Buddhist Records Of The Western World
Xuanzang ( or Hiuen Tsiang) was a Chinese monk ( 602-664) who went to India to study Buddhism. After he went back to China, he told his 17-year journey to his disciple, Bianji, who edited and wrote it in Chinese and published it with a title: da tang xi yu ji (the meaning of the title is the records regarding the western area of the Great Tang dynasty). It remains a very valuable resource to know the countries, customs, and products of the wide-area Xuanzang traveled. Because many parts of the book were written from a cultural comparison perspective, it is a useful resource for anyone interested in themes of cultural exchange and cultural comparison. Samuel Beal translated the records into English in the nineteenth century. The English version is freely available online: https://catalog.hathitrust.org/Record/100895376
On a side note, the popular cartoon Monkey King comes from the sixteenth-century Chinese novel The Journey to the West. This novel is based on Xuanzang’s journey to India, where the Monkey King is an imaginary character who has magic powers to protect Xuanzang from all kinds of danger on the road.
This source is a part of the Cultural Exchange Before Modern Times teaching module.
THE progress which has been made in our knowledge of Northern Buddhism during the last few years is due very considerably to the discovery of the Buddhist literature of China. This literature (now well known to us through the catalogues already published) * contains, amongst other valuable works, the records of the travels of various Chinese Buddhist pilgrims who visited India during the early centuries of our era. These records embody the testimony of independent eye-witnesses as to the facts related in them, and having been faithfully preserved and allotted a place in the collection of the sacred books of the country, their evidence is entirely trustworthy.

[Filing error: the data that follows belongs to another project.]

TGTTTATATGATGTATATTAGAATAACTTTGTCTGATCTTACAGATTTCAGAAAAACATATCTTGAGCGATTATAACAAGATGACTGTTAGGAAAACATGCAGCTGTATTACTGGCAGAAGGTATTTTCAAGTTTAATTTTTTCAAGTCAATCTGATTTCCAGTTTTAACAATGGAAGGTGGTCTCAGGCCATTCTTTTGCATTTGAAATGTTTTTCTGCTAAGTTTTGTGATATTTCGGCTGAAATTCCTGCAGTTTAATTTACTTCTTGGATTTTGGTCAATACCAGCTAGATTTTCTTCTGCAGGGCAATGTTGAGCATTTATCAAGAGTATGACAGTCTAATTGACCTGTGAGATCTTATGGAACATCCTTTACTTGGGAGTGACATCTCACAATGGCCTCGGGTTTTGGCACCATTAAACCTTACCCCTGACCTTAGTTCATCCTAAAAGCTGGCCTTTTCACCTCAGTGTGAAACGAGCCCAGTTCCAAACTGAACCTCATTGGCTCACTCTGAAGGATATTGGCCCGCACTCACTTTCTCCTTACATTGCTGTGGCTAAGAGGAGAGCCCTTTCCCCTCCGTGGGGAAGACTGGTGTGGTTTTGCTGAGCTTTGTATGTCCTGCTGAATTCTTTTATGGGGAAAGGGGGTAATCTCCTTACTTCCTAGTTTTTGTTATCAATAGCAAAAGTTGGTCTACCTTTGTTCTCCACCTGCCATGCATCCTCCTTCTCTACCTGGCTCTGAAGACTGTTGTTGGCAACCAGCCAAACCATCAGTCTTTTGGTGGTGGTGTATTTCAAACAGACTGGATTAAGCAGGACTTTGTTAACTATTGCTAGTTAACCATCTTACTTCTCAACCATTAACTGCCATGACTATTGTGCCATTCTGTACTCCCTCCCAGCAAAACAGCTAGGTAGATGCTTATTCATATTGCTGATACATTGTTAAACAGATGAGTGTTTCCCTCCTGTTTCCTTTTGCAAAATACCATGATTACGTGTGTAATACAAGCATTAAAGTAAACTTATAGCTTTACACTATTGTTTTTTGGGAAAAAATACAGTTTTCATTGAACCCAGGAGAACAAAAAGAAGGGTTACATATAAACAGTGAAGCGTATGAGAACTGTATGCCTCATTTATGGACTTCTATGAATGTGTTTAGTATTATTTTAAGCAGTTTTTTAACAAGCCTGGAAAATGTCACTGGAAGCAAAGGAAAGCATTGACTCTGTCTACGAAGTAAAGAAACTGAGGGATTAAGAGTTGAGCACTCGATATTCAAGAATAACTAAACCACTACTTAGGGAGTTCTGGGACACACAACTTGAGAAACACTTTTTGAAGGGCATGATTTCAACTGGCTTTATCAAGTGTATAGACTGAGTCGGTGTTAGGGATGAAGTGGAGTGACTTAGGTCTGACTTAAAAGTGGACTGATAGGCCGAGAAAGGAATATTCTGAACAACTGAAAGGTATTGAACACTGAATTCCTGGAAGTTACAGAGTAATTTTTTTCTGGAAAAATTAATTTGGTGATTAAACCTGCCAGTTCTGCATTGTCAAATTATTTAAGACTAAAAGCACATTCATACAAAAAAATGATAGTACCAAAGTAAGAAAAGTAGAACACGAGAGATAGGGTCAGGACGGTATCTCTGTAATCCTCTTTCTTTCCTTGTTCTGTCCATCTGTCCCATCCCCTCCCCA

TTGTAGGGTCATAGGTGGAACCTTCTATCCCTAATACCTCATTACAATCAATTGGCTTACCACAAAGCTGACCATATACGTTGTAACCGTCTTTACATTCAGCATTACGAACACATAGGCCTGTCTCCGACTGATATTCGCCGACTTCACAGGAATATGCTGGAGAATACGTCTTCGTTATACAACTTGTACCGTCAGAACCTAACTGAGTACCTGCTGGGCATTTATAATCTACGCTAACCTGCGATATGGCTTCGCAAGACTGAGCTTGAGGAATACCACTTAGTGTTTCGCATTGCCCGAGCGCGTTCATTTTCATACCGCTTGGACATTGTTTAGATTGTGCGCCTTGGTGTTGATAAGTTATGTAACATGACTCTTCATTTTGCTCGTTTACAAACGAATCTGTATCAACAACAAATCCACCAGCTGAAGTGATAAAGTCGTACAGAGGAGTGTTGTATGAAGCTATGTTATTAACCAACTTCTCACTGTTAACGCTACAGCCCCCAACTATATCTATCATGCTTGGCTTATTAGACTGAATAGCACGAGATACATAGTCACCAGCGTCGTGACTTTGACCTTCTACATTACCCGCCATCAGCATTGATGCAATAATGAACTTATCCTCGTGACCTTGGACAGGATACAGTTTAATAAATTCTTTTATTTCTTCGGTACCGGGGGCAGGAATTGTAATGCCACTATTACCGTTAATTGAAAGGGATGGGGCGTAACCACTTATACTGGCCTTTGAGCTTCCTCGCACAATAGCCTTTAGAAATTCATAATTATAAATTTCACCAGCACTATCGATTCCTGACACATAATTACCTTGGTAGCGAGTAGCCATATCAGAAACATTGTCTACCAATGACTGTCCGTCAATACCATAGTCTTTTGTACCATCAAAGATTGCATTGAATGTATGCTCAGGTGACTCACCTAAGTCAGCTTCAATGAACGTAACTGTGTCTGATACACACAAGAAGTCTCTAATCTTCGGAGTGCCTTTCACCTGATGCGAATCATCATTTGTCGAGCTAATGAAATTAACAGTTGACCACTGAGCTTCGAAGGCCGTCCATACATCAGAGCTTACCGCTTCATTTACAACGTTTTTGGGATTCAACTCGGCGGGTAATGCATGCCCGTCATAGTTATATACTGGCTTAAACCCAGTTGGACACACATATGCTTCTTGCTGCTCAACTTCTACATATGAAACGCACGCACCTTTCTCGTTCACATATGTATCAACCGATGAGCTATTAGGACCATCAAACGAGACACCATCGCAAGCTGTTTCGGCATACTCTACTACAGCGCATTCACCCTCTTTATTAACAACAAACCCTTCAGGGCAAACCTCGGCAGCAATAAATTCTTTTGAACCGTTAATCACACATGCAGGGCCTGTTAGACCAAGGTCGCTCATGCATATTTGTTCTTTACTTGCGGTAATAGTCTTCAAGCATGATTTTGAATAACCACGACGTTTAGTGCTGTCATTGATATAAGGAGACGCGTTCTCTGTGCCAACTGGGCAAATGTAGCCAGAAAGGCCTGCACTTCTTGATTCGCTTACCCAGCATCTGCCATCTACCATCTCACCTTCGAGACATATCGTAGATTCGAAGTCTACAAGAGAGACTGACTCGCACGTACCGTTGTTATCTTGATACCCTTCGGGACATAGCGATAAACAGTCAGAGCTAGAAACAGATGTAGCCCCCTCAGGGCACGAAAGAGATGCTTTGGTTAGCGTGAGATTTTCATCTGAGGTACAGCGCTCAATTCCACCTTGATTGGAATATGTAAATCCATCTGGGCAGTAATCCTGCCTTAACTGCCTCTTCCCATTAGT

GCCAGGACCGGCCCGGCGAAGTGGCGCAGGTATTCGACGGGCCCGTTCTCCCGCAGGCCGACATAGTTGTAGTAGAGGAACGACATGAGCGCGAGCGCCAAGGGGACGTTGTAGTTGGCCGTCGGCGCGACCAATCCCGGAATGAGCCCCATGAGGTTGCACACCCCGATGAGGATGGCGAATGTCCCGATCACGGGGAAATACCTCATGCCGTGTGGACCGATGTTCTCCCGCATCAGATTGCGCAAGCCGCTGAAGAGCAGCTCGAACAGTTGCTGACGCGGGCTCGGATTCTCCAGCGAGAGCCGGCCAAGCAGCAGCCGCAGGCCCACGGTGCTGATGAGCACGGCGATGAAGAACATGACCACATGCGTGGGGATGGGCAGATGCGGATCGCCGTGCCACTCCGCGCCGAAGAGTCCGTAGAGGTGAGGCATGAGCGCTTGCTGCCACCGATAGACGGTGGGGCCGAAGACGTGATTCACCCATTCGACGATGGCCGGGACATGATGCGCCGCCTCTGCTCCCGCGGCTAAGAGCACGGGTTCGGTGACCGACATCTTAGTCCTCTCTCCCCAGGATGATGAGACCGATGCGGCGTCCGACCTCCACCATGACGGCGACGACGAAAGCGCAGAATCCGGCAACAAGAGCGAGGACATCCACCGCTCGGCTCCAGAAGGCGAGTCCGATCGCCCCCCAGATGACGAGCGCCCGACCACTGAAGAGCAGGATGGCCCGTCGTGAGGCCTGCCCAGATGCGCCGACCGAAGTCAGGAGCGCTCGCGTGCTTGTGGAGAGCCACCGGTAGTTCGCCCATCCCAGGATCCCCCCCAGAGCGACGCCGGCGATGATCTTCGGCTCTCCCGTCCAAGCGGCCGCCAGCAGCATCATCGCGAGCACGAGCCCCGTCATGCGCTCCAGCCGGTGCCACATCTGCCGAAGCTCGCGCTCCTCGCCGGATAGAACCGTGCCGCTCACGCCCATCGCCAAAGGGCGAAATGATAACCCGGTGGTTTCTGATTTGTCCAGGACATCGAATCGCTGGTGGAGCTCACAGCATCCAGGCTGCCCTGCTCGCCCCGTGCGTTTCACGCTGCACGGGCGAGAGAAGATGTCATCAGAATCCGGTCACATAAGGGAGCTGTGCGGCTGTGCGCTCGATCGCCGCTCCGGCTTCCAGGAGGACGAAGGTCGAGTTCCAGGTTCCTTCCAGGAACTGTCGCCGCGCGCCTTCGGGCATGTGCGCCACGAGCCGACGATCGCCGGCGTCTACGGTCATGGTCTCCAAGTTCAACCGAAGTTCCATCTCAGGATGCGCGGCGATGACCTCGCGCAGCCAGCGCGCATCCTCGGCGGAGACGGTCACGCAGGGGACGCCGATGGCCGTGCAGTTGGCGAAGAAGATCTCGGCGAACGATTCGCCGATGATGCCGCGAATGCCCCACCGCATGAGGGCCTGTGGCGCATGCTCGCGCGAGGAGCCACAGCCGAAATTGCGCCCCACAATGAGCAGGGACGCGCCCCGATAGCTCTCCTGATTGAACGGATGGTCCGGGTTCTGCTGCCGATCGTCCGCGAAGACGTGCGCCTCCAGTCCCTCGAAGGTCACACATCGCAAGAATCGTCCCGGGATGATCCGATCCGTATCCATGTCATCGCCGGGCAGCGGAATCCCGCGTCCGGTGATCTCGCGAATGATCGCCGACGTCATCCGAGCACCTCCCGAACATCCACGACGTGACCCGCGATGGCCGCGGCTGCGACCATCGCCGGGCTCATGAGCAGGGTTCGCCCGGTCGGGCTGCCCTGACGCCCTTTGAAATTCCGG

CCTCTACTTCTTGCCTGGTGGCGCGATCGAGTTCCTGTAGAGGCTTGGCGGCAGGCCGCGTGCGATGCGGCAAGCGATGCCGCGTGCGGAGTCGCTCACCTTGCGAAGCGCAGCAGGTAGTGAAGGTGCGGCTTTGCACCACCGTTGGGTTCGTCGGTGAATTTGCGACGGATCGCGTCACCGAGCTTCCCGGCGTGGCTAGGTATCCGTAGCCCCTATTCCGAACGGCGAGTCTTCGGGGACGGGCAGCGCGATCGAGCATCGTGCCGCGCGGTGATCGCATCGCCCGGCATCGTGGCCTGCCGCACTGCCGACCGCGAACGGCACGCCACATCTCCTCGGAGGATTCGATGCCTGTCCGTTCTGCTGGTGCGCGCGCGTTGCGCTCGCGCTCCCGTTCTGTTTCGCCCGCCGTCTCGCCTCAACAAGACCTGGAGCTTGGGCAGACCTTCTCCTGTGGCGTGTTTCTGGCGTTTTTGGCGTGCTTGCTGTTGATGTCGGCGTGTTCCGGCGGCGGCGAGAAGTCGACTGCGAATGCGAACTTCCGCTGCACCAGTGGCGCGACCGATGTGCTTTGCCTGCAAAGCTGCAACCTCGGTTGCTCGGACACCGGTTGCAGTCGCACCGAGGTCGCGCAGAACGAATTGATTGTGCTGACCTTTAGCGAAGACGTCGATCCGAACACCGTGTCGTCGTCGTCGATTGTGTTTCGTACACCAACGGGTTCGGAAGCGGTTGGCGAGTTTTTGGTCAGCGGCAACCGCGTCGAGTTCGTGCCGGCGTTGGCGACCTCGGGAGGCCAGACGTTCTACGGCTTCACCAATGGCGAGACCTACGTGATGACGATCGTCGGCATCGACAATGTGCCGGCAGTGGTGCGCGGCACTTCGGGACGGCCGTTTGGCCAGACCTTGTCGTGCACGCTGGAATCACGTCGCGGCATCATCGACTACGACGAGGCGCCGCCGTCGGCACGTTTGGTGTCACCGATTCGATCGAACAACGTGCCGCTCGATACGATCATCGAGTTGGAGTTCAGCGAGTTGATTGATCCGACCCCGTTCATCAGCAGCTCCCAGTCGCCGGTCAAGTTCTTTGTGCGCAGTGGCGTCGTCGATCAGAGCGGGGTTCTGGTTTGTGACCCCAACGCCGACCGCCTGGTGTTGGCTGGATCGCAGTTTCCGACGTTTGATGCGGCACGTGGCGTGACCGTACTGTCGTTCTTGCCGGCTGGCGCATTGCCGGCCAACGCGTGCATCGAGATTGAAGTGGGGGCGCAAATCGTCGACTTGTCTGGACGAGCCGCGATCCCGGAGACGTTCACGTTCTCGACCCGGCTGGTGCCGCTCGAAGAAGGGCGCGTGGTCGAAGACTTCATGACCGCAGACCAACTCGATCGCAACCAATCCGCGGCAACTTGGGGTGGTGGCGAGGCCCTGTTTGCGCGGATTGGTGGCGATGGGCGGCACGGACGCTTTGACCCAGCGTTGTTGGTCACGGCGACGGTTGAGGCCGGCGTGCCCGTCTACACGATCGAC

It would be impossible to mention seriatim the various points of interest in these works, as they refer to the geography, history, manners, and religion of the people of India. The reader who looks into the pages that follow will find ample material for study on all these questions. But there is one particular that gives a more than usual interest to the records under notice, and that is the evident sincerity and enthusiasm of the travellers themselves. Never did more devoted pilgrims leave their native country to encounter the perils of travel in foreign and distant lands; never did disciples more ardently desire to gaze on the sacred vestiges of their religion; never did men endure greater sufferings by desert, mountain, and sea than these simple - minded earnest Buddhist priests. And that such courage, religious devotion, and power of endurance should be exhibited by men so sluggish, as we think, in their very nature as the Chinese, this is very surprising, and may perhaps arouse some consideration.
Xuanzang, approximately 596-664, Xuanzhi Yang, approximately 337-approximately 422 Faxian, and Samuel Beal. Si-yu-ki: Buddhist Records of the Western World. London: Trübner, 1884.